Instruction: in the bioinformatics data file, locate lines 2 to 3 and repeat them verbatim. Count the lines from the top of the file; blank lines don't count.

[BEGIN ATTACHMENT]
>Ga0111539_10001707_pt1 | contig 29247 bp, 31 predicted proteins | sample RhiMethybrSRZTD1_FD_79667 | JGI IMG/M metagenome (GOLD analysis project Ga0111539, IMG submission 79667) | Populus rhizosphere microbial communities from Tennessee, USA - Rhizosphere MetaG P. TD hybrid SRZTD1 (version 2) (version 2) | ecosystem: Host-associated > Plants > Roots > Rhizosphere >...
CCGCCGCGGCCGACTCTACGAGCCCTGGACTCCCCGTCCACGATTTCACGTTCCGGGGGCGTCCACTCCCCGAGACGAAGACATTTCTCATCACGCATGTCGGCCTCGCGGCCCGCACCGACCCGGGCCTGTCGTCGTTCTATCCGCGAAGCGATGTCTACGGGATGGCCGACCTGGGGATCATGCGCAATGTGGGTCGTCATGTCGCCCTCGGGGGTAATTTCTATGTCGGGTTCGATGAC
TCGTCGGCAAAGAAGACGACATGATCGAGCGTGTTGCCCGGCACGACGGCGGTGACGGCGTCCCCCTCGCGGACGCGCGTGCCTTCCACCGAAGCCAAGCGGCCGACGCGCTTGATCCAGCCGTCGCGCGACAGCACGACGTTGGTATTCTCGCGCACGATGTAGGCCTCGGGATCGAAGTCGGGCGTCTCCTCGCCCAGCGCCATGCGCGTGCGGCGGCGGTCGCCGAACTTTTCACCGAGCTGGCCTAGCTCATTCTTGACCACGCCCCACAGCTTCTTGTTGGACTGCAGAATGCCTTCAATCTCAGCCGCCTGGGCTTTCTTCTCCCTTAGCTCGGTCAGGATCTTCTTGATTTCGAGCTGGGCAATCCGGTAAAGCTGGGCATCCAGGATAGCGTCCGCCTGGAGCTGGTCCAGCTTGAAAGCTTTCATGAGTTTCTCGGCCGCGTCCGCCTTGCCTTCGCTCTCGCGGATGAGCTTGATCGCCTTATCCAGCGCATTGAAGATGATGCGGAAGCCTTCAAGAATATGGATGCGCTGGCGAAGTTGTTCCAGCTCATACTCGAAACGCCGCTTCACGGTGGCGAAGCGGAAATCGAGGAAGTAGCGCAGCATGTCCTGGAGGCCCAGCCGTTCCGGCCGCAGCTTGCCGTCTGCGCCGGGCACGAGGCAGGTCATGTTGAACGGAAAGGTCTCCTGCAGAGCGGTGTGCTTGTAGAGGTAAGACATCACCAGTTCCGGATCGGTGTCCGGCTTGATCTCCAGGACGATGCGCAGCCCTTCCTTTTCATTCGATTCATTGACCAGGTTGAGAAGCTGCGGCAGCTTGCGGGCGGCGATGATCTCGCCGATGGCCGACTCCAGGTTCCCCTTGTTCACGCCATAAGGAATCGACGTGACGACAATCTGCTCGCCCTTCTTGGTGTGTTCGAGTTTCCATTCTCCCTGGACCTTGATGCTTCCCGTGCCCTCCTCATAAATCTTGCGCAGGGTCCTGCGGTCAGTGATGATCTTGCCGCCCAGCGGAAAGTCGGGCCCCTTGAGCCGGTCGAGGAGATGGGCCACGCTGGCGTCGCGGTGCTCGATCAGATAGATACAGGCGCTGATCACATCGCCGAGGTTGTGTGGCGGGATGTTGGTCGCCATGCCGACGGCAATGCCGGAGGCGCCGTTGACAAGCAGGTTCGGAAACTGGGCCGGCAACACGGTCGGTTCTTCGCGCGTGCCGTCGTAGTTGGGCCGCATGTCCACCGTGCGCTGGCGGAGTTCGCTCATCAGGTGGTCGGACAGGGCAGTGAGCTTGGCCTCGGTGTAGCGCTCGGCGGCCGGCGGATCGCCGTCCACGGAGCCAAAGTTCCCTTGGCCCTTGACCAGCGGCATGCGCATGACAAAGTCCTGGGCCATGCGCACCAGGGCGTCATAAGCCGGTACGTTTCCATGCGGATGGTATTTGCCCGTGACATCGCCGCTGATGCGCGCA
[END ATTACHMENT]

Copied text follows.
CCGCCGCGGCCGACTCTACGAGCCCTGGACTCCCCGTCCACGATTTCACGTTCCGGGGGCGTCCACTCCCCGAGACGAAGACATTTCTCATCACGCATGTCGGCCTCGCGGCCCGCACCGACCCGGGCCTGTCGTCGTTCTATCCGCGAAGCGATGTCTACGGGATGGCCGACCTGGGGATCATGCGCAATGTGGGTCGTCATGTCGCCCTCGGGGGTAATTTCTATGTCGGGTTCGATGAC
TCGTCGGCAAAGAAGACGACATGATCGAGCGTGTTGCCCGGCACGACGGCGGTGACGGCGTCCCCCTCGCGGACGCGCGTGCCTTCCACCGAAGCCAAGCGGCCGACGCGCTTGATCCAGCCGTCGCGCGACAGCACGACGTTGGTATTCTCGCGCACGATGTAGGCCTCGGGATCGAAGTCGGGCGTCTCCTCGCCCAGCGCCATGCGCGTGCGGCGGCGGTCGCCGAACTTTTCACCGAGCTGGCCTAGCTCATTCTTGACCACGCCCCACAGCTTCTTGTTGGACTGCAGAATGCCTTCAATCTCAGCCGCCTGGGCTTTCTTCTCCCTTAGCTCGGTCAGGATCTTCTTGATTTCGAGCTGGGCAATCCGGTAAAGCTGGGCATCCAGGATAGCGTCCGCCTGGAGCTGGTCCAGCTTGAAAGCTTTCATGAGTTTCTCGGCCGCGTCCGCCTTGCCTTCGCTCTCGCGGATGAGCTTGATCGCCTTATCCAGCGCATTGAAGATGATGCGGAAGCCTTCAAGAATATGGATGCGCTGGCGAAGTTGTTCCAGCTCATACTCGAAACGCCGCTTCACGGTGGCGAAGCGGAAATCGAGGAAGTAGCGCAGCATGTCCTGGAGGCCCAGCCGTTCCGGCCGCAGCTTGCCGTCTGCGCCGGGCACGAGGCAGGTCATGTTGAACGGAAAGGTCTCCTGCAGAGCGGTGTGCTTGTAGAGGTAAGACATCACCAGTTCCGGATCGGTGTCCGGCTTGATCTCCAGGACGATGCGCAGCCCTTCCTTTTCATTCGATTCATTGACCAGGTTGAGAAGCTGCGGCAGCTTGCGGGCGGCGATGATCTCGCCGATGGCCGACTCCAGGTTCCCCTTGTTCACGCCATAAGGAATCGACGTGACGACAATCTGCTCGCCCTTCTTGGTGTGTTCGAGTTTCCATTCTCCCTGGACCTTGATGCTTCCCGTGCCCTCCTCATAAATCTTGCGCAGGGTCCTGCGGTCAGTGATGATCTTGCCGCCCAGCGGAAAGTCGGGCCCCTTGAGCCGGTCGAGGAGATGGGCCACGCTGGCGTCGCGGTGCTCGATCAGATAGATACAGGCGCTGATCACATCGCCGAGGTTGTGTGGCGGGATGTTGGTCGCCATGCCGACGGCAATGCCGGAGGCGCCGTTGACAAGCAGGTTCGGAAACTGGGCCGGCAACACGGTCGGTTCTTCGCGCGTGCCGTCGTAGTTGGGCCGCATGTCCACCGTGCGCTGGCGGAGTTCGCTCATCAGGTGGTCGGACAGGGCAGTGAGCTTGGCCTCGGTGTAGCGCTCGGCGGCCGGCGGATCGCCGTCCACGGAGCCAAAGTTCCCTTGGCCCTTGACCAGCGGCATGCGCATGACAAAGTCCTGGGCCATGCGCACCAGGGCGTCATAAGCCGGTACGTTTCCATGCGGATGGTATTTGCCCGTGACATCGCCGCTGATGCGCGCA